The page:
In 2010 the Obama administration did away with proposed quarantine regulations that the Centers for Disease Control and Prevention (CDC) considered to be critical to protecting Americans in the event of deadly diseases being spread by travelers. The regulations, which had been proposed in 2005 as a reaction to the H5N1 avian flu virus that spread globally that year, would have given additional responsibilities to airlines dealing with passengers who could be infected with deadly diseases.
The regulations would have given federal government powers to detain sick airline passengers and people exposed to certain diseases. The regulations would have also created stricter airline policy with regards to reporting ill passengers to the CDC, and airlines would have been mandated to collect contact information from passengers in case that information was later needed to trace infection in the event of an outbreak.
The CDC would have been empowered to detain people involuntarily for three business days if they suspected certain diseases–namely pandemic flu, infectious tuberculosis, plague, cholera, SARS, smallpox, yellow fever, diphtheria and Ebola.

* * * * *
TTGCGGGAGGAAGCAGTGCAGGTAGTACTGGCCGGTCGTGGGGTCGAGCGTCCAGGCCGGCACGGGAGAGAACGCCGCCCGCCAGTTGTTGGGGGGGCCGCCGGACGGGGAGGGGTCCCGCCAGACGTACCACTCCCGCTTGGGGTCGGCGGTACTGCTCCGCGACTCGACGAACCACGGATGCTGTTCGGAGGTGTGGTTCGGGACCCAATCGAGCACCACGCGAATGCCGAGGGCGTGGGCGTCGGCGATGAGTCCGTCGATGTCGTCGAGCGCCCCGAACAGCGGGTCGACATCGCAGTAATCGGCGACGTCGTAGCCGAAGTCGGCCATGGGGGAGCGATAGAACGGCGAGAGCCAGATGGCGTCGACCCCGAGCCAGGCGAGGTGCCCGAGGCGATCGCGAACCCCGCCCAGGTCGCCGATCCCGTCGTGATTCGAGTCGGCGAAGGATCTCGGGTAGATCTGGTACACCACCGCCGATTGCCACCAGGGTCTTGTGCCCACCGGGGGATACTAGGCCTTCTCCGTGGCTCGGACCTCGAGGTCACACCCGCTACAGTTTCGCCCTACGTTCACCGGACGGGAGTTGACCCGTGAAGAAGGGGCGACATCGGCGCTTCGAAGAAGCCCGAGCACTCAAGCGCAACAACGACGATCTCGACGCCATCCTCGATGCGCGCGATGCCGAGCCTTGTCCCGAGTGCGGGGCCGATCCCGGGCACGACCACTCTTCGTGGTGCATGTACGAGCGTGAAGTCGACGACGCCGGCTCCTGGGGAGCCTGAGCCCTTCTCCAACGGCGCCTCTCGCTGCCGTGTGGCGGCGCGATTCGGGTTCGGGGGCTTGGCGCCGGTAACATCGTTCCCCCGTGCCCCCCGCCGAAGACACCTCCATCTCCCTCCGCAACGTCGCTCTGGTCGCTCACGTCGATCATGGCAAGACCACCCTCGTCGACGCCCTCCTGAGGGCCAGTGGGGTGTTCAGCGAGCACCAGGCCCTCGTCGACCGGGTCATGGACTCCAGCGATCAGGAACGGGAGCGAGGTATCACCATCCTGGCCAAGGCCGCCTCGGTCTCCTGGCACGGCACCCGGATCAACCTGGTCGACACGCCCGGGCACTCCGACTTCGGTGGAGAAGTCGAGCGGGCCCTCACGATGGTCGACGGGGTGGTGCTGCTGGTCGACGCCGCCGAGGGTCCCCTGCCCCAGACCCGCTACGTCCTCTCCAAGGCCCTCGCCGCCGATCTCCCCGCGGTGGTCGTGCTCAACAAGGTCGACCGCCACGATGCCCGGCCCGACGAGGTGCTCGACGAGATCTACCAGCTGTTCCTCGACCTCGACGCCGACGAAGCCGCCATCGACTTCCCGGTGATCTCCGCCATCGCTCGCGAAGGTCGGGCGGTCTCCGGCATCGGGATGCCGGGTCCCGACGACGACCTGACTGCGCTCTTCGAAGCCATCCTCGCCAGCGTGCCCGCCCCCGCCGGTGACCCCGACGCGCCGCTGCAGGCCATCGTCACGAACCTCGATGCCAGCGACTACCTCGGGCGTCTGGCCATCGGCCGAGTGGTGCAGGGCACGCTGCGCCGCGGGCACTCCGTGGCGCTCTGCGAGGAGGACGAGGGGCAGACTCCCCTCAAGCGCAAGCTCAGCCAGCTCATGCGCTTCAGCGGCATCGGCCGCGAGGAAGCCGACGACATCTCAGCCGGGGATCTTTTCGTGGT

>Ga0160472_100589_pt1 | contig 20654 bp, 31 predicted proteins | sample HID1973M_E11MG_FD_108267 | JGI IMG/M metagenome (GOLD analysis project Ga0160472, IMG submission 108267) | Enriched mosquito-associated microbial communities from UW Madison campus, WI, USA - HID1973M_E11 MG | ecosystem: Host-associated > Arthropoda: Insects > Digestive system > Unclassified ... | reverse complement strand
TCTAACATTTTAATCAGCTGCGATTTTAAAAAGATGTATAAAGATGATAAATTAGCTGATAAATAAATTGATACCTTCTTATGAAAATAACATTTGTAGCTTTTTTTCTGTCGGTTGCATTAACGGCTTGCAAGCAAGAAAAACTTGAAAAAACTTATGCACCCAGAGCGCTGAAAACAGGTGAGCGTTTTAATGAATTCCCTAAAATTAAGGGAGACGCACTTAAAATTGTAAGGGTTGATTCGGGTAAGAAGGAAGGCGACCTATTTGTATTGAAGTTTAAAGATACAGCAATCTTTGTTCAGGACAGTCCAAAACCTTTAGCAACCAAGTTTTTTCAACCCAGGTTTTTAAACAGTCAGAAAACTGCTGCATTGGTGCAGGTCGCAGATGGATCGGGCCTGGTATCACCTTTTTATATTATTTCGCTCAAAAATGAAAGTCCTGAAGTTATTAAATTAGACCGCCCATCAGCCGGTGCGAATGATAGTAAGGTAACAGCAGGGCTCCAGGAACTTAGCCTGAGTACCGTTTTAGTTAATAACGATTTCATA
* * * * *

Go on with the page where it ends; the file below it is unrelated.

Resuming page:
The regulations were initiated under the Bush Administration. In 2008, CDC spokesperson Christine Person said of the measures, “It’s important to public well being to move forward with the regulations. We require to update our quarantine regulations, and this final rule is an important step.”
Although CDC officials said that the additional powers would only be used in rare circumstances of health threats, the regulations were opposed by airlines and civil liberties organizations, which complained of the costs associated with the responsibilities, as well as the potential for privacy rights violations.
By Heidi Woolf